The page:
Sunday, September 10, 2017

Not As Much As This (oil on canvas, 2017)

During the second semester of my senior year in college, I was enrolled in an advanced printmaking class. It was a small class, maybe seven or eight students, most of whom were art majors and all had had two semesters of intaglio printmaking already. The focus of the class was the development of an individualized approach to expression via the printmaking medium. Early in the semester the professor, Elizabeth Peak, announced that we would each have to choose an artist whose work had influenced us and write a thesis about the artist and their work and give a presentation to the class at the end of the semester. I was at the time (and I still am!) completely enamored by the work of Rembrandt and had already read extensively on his life and work and had made a couple of trips to the prints and drawing room at Museum of Fine Arts in Boston to view some of his etchings in person. I could have written my thesis and given a presentation right then and there if need be so I figured that the assignment was nothing that I had to worry about. When class was dismissed I walked over to my teacher, who pulled a book out of her bag and then pushed it into my stomach (knocking the wind out of me!) saying, “You’re not doing Rembrandt. You’re doing this guy.”

Begrudgingly, I took the book, a catalog of an exhibition on the work of Giorgio Morandi, an artist I’d never heard of. “But you said we could choose the artist!”, I protested.

“Not you.”, she said.

The catalog was mostly comprised of pictures, with only a brief introductory biographical introduction. I checked the college library to find more books about the artist, but to no avail. So much for writing my Rembrandt paper that evening after dinner. At least I had the semester to figure it out. And a book of pictures.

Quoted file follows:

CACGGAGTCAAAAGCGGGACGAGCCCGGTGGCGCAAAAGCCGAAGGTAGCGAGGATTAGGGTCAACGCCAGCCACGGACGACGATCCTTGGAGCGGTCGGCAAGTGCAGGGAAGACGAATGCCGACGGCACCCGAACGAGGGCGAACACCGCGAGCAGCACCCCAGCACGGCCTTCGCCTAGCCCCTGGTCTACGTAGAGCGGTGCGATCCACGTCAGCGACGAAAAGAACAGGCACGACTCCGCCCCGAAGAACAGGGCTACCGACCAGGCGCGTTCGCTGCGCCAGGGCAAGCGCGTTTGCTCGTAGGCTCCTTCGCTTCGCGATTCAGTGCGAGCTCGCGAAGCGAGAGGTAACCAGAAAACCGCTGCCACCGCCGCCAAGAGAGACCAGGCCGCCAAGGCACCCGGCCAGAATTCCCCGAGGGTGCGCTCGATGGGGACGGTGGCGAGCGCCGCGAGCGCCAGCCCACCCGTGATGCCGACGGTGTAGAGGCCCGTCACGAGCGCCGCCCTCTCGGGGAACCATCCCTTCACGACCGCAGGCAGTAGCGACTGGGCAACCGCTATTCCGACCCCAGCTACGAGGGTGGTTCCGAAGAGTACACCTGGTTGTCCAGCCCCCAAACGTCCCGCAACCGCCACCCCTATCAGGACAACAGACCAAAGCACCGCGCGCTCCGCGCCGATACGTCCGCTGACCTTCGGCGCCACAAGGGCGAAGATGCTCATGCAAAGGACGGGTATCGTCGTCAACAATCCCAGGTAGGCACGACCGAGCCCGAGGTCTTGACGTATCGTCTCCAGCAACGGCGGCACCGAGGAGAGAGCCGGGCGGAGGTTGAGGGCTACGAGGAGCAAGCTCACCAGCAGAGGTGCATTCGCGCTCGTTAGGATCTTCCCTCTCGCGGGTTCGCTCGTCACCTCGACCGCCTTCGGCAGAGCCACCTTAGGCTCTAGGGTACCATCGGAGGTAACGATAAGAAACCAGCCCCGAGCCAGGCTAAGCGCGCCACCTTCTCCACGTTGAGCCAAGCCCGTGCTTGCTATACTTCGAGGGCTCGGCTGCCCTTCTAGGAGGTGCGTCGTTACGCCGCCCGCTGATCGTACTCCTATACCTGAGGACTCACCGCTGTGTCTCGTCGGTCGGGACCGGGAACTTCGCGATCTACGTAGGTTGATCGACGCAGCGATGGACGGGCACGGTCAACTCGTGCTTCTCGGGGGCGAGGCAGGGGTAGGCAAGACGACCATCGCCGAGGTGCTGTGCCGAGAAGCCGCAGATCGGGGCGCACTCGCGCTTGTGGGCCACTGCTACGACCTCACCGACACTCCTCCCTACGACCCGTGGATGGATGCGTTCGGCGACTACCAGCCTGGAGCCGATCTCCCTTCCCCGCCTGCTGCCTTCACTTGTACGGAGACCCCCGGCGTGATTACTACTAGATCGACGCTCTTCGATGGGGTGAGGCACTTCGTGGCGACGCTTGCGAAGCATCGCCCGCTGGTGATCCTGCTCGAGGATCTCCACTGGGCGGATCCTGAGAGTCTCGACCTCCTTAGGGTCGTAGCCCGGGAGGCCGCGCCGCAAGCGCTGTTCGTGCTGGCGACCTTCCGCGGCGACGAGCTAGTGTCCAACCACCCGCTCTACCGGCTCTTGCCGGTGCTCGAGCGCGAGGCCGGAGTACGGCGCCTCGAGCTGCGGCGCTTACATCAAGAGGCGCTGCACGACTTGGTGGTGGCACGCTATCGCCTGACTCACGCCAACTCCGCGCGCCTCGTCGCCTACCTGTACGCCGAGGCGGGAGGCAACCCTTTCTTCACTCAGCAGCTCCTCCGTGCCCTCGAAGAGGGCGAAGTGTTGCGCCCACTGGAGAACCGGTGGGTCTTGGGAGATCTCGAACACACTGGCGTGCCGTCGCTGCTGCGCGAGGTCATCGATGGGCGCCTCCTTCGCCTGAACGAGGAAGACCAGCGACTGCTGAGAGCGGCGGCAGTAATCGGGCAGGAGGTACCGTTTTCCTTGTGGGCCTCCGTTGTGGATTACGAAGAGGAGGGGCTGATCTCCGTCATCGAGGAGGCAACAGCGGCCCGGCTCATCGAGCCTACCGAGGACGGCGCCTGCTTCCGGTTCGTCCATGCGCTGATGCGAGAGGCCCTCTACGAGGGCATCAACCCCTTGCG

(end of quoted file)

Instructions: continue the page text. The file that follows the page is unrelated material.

Morandi’s work seemed the antithesis of Rembrandt’s – lacking the narratives, the chiaroscuro and dramatic lighting, and the draughtsmanship pyrotechnics of the master’s work. The images were mostly still-lifes, composed of simple, ordinary objects and rendered in a minimalist, abstract style characterized by a quirky drawing style and almost crude cross-hatching. I was utterly baffled. But I studied those images every day, carrying the book around with me and delving into it at every available opportunity.

Eventually, the genius of Morandi slowly revealed itself to me and I saw how, through the use of visual form only, he had managed to imbue these mundane objects with the sublime. The compositions were flawless, the intervals between the different objects and the between the subject and the picture frame were meticulously thought out. He utilized myriad value schemes from extreme contrast to entire images made up of almost imperceivable variations of middle grey. And the quality of his line, although lacking the finesse and virtuosity of Rembrandt, contained a humanity that filled each image with the presence of the artist himself.

The experience had a profound impact on me. Indeed, I spent the next two years making drawings, monotypes and paintings of simple, nondescript objects, exploring subtle variations in composition and tone. Despite getting the wind knocked out me (literally and figuratively!), it was one of the best art lessons I ever had and I have always been grateful to that teacher (for that and many other important lessons).

My current work bears no resemblance to Morandi’s, but his spirit still inhabits my studio. This painting is the latest in a series of variations on a theme that came out of a pencil drawing I did in the Spring. I have been experimenting with different color schemes, value relationships and compositional structure (vis a vis the shape of the rectangle and the subdivision of the pictorial space) and the ways in which these variations in form manifest as images, each with a distinct visual/emotional content. And there’s no denying that my rough-hewn style of applying paint has its roots in my love of Morandi.

I’ve never been interested in using subject matter as a means of imparting my ideas. I believe the best paintings, like the best poetry, communicate through the means of artistic form rather than narrative or subject matter.

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